Similarly, you can follow a relationship to navigate to related resources. For example, the user => messages relationship enables traversal from an Azure AD User to a set of Outlook mail messages. The following example shows how to do this in a REST API call:

GET https://graph.microsoft.com/v1.0/me/messages HTTP/1.1
Authorization : Bearer <access_token>

The successful response returns the 200 OK status and a payload of the following format:

HTTP/1.1 200 OK
content-type: application/json;odata.metadata=minimal
odata-version: 4.0
content-length: 147
    
{
  "@odata.context": "https://graph.microsoft.com/v1.0/$metadata#users('john.doe%40contoso.onmicrosoft.com')/Messages",
  "@odata.nextLink": "https://graph.microsoft.com/v1.0/me/messages?$top=1&$skip=1",
  "value": [
    {
      "@odata.etag": "W/\"FwAAABYAAABMR67yw0CmT4x0kVgQUH/3AAJL+Kej\"",
      "id": "<id-value>",
      "createdDateTime": "2015-11-14T00:24:42Z",
      "lastModifiedDateTime": "2015-11-14T00:24:42Z",
      "changeKey": "FwAAABYAAABMR67yw0CmT4x0kVgQUH/3AAJL+Kej",
      "categories": [],
      "receivedDateTime": "2015-11-14T00:24:42Z",
      "sentDateTime": "2015-11-14T00:24:28Z",
      "hasAttachments": false,
      "subject": "Did you see last night's game?",
      "body": {
        "ContentType": "HTML",
        "Content": "<content>"
      },
      "BodyPreview": "it was great!",
      "Importance": "Normal",
            
       ...
    }
  ]
}

Project from entities to properties

In addition to projection from a single entity to its properties, you can also apply the similar select query option to an entity collection to project them to a collection of some of their properties. For example, to query the name of the signed-in user's drive items, you can submit the following HTTPS GET request:

GET https://graph.microsoft.com/v1.0/me/drive/root/children?$select=name HTTP/1.1
Authorization : Bearer <access_token>

The successful response returns a 200 OK status code and a payload containing the names and types of the shared files, as shown in the following example:

{
  "@odata.context": "https://graph.microsoft.com/v1.0/$metadata#users('john.doe%40contoso.onmicrosoft.com')/drive/root/children(name,type)",
  "value": [
    {
      "@odata.etag": "\"{896A8E4D-27BF-424B-A0DA-F073AE6570E2},2\"",
      "name": "Shared with Everyone"
    },
    {
      "@odata.etag": "\"{B39D5D2E-E968-491A-B0EB-D5D0431CB423},1\"",
      "name": "Documents"
    },
    {
      "@odata.etag": "\"{9B51EA38-3EE6-4DC1-96A6-230E325EF054},2\"",
      "name": "newFile.txt"
    }
  ]
}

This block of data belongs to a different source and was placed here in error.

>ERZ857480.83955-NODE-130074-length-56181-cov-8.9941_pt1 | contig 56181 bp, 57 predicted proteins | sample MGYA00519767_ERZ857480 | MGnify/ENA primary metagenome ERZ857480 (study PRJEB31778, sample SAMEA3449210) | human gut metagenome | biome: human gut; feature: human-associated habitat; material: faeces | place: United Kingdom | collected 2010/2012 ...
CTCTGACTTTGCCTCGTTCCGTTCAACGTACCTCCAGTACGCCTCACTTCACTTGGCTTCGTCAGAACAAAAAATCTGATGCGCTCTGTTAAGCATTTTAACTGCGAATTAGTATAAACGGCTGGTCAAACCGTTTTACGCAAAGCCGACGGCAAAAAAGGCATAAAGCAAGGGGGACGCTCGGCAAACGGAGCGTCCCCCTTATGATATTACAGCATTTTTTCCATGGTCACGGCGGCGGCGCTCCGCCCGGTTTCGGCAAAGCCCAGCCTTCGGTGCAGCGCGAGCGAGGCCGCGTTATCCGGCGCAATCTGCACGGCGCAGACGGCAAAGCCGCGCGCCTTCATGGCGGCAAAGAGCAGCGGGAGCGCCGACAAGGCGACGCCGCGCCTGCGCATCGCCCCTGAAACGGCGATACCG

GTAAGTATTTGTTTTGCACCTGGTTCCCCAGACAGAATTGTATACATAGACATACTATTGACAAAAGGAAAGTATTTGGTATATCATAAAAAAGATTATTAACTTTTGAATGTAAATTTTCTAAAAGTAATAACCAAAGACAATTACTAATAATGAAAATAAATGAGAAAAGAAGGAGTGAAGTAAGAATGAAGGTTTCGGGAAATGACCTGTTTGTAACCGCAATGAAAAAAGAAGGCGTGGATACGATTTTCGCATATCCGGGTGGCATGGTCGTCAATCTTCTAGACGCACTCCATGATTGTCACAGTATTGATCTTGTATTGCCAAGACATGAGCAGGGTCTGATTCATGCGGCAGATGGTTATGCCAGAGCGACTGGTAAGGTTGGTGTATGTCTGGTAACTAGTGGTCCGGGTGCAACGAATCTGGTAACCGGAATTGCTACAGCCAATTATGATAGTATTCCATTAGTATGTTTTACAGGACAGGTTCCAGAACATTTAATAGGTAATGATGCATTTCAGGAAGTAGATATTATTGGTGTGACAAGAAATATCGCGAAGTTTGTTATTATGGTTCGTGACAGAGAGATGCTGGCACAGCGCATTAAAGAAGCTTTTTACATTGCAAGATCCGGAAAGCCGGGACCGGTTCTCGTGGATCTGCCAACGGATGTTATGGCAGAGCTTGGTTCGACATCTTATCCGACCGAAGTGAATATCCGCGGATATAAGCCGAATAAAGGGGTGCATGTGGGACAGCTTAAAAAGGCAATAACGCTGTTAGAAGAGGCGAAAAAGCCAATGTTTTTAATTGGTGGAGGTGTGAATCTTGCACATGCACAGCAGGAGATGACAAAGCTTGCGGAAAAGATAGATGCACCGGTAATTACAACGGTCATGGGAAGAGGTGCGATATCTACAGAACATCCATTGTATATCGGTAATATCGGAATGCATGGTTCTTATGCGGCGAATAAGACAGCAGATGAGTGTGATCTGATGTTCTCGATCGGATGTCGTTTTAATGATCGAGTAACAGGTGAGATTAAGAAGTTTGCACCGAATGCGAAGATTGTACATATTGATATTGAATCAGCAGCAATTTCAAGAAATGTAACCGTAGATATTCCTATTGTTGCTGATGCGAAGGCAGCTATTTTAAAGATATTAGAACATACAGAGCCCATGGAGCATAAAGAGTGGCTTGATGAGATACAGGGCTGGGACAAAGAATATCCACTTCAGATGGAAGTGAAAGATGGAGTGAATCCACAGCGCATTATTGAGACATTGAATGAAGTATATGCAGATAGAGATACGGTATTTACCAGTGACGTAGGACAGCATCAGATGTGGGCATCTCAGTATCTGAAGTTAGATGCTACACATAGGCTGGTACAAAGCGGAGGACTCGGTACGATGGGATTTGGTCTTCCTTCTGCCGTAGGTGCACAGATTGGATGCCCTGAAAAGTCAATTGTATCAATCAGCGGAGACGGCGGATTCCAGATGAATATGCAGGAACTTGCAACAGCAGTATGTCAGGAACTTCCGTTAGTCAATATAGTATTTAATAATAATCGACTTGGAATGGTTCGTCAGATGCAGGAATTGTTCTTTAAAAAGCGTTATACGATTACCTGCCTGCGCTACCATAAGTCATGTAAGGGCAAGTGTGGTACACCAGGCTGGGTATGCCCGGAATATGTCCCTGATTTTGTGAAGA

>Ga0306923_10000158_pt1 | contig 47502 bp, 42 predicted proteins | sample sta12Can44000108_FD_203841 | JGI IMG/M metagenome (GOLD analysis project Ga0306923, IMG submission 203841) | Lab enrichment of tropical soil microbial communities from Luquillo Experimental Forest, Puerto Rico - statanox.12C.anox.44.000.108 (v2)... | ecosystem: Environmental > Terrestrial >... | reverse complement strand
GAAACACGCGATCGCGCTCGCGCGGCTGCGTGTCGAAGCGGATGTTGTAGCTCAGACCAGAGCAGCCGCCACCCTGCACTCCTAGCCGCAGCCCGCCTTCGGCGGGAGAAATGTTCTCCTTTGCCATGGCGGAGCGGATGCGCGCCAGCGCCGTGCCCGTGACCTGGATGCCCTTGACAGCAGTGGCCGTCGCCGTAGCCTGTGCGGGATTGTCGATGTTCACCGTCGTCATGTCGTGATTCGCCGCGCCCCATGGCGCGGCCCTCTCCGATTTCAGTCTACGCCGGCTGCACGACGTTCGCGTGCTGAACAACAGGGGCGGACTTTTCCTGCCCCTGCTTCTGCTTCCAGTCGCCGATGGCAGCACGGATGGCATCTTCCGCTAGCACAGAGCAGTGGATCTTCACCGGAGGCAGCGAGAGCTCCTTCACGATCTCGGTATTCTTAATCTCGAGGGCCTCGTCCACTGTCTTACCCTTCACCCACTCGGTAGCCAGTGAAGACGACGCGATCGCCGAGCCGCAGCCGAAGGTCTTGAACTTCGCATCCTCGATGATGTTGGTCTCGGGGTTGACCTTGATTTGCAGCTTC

Query a subset of users with the filtering query option

To find the employees of a specific job title within an organization, you can navigate from the users collection and then specify a filter query option. An example is shown as follows:

GET https://graph.microsoft.com/v1.0/users/?$filter=jobTitle+eq+%27Helper%27 HTTP/1.1
Authorization : Bearer <access_token>

The successful response returns the 200 OK status code and a list of users with the specified job title ('Helper'), as shown in the following example:

HTTP/1.1 200 OK
content-type: application/json;odata.metadata=minimal;odata.streaming=true;IEEE754Compatible=false;charset=utf-8
odata-version: 4.0
content-length: 986

{
    "@odata.context": "https://graph.microsoft.com/v1.0/contoso.onmicrosoft.com/$metadata#users",
    "value": [
        {
            "id": "c95e3b3a-c33b-48da-a6e9-eb101e8a4205",
            "city": "Redmond",
            "country": "USA",
            "department": "Help Center",
            "displayName": "Jane Doe",
            "givenName": "Jane",
            "jobTitle": "Helper",
            ......
            "mailNickname": "Jane",
            "mobile": null,
            "otherMails": [
                "jane.doe@contoso.onmicrosoft.com"
            ],
            ......
            "surname": "Doe",
            "usageLocation": "US",
            "userPrincipalName": "help@contoso.onmicrosoft.com",
            "userType": "Member"
        },
        
        ...
    ]
}

Call actions or functions

Microsoft Graph also supports actions and functions to manipulate resources in ways that are not a simple fit with standard HTTP methods. For example, the following HTTPS POST request lets the signed-in user (me) send an email message:

POST https://graph.microsoft.com/v1.0/me/sendMail HTTP/1.1
authorization: bearer <access_token>
content-type: application/json
content-length: 96

{
  "message": {
    "subject": "Meet for lunch?",
    "body": {
      "contentType": "Text",
      "content": "The new cafeteria is open."
    },
    "toRecipients": [
      {
        "emailAddress": {
          "address": "garthf@a830edad9050849NDA1.onmicrosoft.com"
        }
      }
    ],
    "attachments": [
      {
        "@odata.type": "#Microsoft.OutlookServices.FileAttachment",
        "name": "menu.txt",
        "contentBytes": "bWFjIGFuZCBjaGVlc2UgdG9kYXk="
      }
    ]
  },
  "saveToSentItems": "false"
}

The request payload contains the input to the sendMail action, which is also defined in the $metadata.

Use Microsoft Graph client libraries

Like the power and ease of SDKs? While you can always call Microsoft Graph using the REST API, we also provide SDKs for many popular platforms.

Explore our SDKs.